Surprisingly few 'busy bees' make global crops grow
A major international study finds that surprisingly few bee species are responsible for pollinating the world's crops.
The paper, published in Nature Communications, suggests that only two percent of wild bee species pollinate 80 percent of bee-pollinated crops worldwide. The study is one of the largest on bee pollination to date.
While agricultural development and pesticides have been shown to produce sharp declines in many wild bee populations, the study shows these "busy bees" can remain abundant in agricultural landscapes.
The study gives a powerful economic rationale for conserving wild bees. It calculates the value of wild bee pollination to the global food system at $3,000 per hectare of insect-pollinated agricultural land, a number in the billions globally.
But the findings also offer a warning to conservation advocates hoping that economic arguments can justify the preservation of all species. Moral reasons are still needed, researchers say.
"This study shows us that wild bees provide enormous economic benefits, but reaffirms that the justification for protecting species cannot always be economic," says Taylor Ricketts of the University of Vermont's Gund Institute For Ecological Economics, a study co-author. "We still have to agree that protecting biodiversity is the right thing to do."
Fifty-eight researchers worldwide conducted the three-year study, led by Prof. David Kleijn of the Netherlands' Wageningen University.
The study advances our understanding of wild bees' crucial role in the global food system. About two-thirds of the world's most important crops benefit from bee pollination, including coffee, cacao and many fruits and vegetables.
Wild pollination is increasingly important with the growing instability of honey bee colonies. Wild bees' agricultural value is now similar to that of honey bees, the study finds. Honey bees are no longer considered wild in many regions due to their intense management.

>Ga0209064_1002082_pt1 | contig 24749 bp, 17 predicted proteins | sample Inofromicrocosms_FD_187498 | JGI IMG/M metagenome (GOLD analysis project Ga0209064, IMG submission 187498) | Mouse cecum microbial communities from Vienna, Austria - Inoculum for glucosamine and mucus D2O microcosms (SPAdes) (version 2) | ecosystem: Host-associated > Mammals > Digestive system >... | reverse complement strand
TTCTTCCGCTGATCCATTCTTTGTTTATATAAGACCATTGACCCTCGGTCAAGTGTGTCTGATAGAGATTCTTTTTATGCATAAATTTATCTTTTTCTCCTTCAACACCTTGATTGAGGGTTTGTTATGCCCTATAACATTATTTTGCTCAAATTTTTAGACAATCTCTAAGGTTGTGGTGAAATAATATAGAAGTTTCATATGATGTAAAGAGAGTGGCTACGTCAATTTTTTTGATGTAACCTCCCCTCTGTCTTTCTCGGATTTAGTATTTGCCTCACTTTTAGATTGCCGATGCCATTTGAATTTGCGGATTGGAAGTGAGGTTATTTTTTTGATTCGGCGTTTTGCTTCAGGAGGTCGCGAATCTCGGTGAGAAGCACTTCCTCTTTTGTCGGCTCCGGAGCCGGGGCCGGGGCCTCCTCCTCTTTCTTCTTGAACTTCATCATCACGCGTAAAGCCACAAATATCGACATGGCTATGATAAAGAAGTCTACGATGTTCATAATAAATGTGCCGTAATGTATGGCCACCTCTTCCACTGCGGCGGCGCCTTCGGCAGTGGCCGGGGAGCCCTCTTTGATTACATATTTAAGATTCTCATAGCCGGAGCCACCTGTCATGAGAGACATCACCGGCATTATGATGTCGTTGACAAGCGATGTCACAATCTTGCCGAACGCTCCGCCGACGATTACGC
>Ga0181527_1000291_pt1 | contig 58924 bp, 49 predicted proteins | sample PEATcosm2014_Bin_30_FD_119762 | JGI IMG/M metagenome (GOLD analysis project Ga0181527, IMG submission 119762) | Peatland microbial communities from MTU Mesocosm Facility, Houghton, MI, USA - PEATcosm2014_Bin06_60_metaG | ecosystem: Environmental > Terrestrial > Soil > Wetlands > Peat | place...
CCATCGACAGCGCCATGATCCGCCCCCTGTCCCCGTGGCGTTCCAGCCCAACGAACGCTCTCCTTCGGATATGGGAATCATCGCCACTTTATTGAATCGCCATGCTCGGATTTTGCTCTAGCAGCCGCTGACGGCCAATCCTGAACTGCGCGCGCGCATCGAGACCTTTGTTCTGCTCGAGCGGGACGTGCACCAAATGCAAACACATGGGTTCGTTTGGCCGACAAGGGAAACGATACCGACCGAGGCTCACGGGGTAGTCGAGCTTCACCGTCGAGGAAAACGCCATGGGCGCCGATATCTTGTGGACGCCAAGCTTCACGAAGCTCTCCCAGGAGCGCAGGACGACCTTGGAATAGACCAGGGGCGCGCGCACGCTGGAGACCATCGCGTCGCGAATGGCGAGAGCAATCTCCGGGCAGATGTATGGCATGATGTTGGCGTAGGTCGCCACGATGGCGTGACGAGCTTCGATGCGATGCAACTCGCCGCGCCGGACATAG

The most important wild bees for agriculture include some of the world's most common species, including the common eastern bumblebee (Bombus impatiens) in the U.S. and the red-tailed bumblebee (Bombus lapidarius) in Europe, researchers say.
One reason to preserve bee biodiversity is securing the future resiliency of global pollination systems, Ricketts says. Previous studies associate biodiversity with more stable pollination services over time.
"Species and populations can fluctuate significantly as landscapes and climates change," says Ricketts, who is also a professor in UVM's Rubenstein School of Environment and Natural Resources. "So protecting a wide variety of our wild bees is crucial."
The paper outlines bee-friendly practices for farmers, including maintaining wildflowers and grass strips, organic farming techniques, and limiting - or delaying - the use of pesticides and other chemicals.
The study includes 90 individual studies of nearly 1,400 crop fields across five continents (North America, Europe, Asia, Africa and South America).
Regular monitoring found nearly 74,000 individual bees from nearly 785 wild bees species on crops. Of 20,000 known bee species, roughly two percent pollinated 80 per cent of crops.
"Rare and threatened species may play a less significant role economically than common species, but this does not mean their protection is less important," says Kleijn.
The economic benefits to people from nature - such as crop pollination, water purification, and carbon storage - are increasingly known as ecosystem services. The fact that nature provides these services has increasingly been used as a reason to protect the environment and its biodiversity.
The name of the study is "Delivery of crop pollination services is an insufficient argument for wild pollinator conservation."
Journal information: Nature Communications
Provided by University of Vermont